Stern was then summoned to the Columbia Records studio to record the electrifying half-time strut ‘Fat Time’ (Miles’s nickname for Stern) in one take. The track appeared on the Man With The Horn album and Stern was then invited to go out on the road with Miles.

My dad took me to see Miles at the Hammersmith Odeon in 1982, my first proper gig. I’m sad to say that I don’t recall much about it apart from Miles’s white suit and a heckler shouting: ‘Turn the trumpet up!’

Dave Liebman, Miles and Mike Stern, 1981. Photo by Julie Coryell

Dave Liebman, Miles and Mike Stern, 1981. Photo by Julie Coryell

Critics were harsh on Stern, not believing that a chubby, jeans-wearing, long-haired guy playing a white Strat with a fuzzbox could play ‘jazz’, but with hindsight he did a brilliant job of holding down the harmony and delivering powerful, surprising solos in the keyboard-less quintet.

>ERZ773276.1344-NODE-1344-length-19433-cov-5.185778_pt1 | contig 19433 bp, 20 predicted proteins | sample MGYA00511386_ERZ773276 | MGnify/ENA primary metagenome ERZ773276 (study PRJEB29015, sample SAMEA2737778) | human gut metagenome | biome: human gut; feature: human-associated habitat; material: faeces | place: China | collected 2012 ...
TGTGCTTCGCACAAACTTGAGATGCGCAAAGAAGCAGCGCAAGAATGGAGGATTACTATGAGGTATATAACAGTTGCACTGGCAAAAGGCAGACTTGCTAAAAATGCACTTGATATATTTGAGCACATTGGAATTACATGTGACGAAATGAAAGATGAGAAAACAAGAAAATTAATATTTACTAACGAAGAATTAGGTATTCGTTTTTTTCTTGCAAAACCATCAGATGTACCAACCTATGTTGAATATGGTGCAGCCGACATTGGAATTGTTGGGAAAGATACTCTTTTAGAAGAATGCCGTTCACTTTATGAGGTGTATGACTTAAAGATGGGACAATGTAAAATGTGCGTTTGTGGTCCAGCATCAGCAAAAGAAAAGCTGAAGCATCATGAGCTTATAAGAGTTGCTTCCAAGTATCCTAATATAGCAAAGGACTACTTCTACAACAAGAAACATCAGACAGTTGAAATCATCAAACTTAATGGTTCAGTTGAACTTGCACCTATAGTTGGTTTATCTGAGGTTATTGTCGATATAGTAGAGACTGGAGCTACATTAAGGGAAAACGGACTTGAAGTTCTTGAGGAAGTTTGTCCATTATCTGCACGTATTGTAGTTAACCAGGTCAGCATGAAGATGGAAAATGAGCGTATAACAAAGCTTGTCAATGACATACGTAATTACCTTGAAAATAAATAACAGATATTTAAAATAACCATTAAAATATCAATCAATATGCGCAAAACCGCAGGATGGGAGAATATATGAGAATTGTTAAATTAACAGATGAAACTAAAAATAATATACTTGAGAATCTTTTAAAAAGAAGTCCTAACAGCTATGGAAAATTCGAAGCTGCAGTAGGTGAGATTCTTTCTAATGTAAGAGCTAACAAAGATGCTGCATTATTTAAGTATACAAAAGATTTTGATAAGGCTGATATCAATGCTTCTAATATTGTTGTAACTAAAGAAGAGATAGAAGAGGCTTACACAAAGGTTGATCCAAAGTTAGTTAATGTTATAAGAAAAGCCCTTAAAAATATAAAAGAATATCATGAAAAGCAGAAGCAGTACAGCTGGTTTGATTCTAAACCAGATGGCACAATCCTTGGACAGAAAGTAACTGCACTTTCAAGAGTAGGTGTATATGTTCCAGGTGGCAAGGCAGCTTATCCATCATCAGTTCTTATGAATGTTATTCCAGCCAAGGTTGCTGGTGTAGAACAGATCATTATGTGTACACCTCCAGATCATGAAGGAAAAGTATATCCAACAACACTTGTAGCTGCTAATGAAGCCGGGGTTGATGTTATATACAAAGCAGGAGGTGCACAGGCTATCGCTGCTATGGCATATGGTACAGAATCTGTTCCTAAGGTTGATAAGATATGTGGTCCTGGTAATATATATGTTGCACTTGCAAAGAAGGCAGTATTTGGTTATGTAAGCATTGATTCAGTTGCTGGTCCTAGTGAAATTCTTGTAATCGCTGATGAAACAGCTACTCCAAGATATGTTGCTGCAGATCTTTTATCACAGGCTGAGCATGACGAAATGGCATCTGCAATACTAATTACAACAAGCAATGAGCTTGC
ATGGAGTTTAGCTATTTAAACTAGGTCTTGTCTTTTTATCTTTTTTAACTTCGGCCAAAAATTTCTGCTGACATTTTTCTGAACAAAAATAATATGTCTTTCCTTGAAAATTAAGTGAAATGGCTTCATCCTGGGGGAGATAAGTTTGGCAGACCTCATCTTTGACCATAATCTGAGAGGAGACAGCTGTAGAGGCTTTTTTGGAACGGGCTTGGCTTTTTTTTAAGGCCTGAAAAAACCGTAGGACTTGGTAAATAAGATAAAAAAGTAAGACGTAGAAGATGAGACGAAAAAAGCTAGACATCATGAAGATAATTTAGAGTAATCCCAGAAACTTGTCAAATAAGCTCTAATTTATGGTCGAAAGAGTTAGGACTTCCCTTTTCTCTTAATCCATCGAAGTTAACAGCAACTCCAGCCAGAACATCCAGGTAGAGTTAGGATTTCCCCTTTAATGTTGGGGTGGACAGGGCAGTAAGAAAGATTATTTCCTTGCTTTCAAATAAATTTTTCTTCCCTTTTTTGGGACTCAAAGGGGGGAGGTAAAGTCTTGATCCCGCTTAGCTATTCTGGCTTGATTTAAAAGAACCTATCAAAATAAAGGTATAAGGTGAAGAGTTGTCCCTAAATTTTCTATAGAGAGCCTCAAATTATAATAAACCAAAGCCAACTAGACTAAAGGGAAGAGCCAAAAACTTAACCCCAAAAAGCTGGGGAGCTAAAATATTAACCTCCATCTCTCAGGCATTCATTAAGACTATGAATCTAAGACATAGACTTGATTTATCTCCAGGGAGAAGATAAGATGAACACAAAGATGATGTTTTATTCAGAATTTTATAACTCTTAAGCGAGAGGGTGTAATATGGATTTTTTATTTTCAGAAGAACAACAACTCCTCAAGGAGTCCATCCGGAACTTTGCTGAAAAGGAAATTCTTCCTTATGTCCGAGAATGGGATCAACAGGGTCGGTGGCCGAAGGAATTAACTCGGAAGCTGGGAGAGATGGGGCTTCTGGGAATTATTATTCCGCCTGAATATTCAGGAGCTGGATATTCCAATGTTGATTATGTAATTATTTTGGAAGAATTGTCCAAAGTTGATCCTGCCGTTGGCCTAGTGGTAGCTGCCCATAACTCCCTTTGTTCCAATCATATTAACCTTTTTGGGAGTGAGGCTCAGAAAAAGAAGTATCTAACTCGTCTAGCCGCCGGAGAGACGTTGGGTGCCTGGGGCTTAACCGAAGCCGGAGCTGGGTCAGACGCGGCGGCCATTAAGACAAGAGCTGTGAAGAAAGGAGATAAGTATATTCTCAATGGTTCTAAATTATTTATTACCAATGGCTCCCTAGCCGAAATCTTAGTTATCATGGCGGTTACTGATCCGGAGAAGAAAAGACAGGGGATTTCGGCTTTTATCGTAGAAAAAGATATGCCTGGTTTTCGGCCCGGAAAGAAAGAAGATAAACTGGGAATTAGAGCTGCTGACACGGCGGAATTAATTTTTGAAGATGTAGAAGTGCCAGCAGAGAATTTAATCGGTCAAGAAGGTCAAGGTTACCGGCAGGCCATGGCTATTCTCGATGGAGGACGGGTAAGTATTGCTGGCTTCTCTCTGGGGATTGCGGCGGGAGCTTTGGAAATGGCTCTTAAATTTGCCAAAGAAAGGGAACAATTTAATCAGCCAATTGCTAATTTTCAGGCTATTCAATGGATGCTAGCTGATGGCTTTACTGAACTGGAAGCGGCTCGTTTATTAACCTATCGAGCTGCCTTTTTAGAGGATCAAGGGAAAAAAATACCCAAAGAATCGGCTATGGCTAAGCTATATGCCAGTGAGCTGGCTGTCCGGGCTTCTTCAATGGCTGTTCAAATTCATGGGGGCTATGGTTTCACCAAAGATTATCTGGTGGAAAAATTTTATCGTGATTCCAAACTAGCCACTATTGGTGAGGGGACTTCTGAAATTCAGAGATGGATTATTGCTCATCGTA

But the demons that haunted some of his early career wouldn’t go away. Stern recently said, ‘I played about two gigs in my life between the ages of 12 and 32 when I was sober’. Miles even got John Scofield into the band as second guitarist to cover for his increasingly unreliable secret weapon. Stern eventually missed a flight and got the boot, but after a successful spell in rehab returned to play with old friend Michael Brecker and Mike Mainieri’s fusion supergroup Steps Ahead.

Stern also put together a solo record deal with Atlantic Records and began working on Upside Downside in early 1986 with his late friend and fellow shit-hot guitarist Hiram Bullock in the producer’s chair.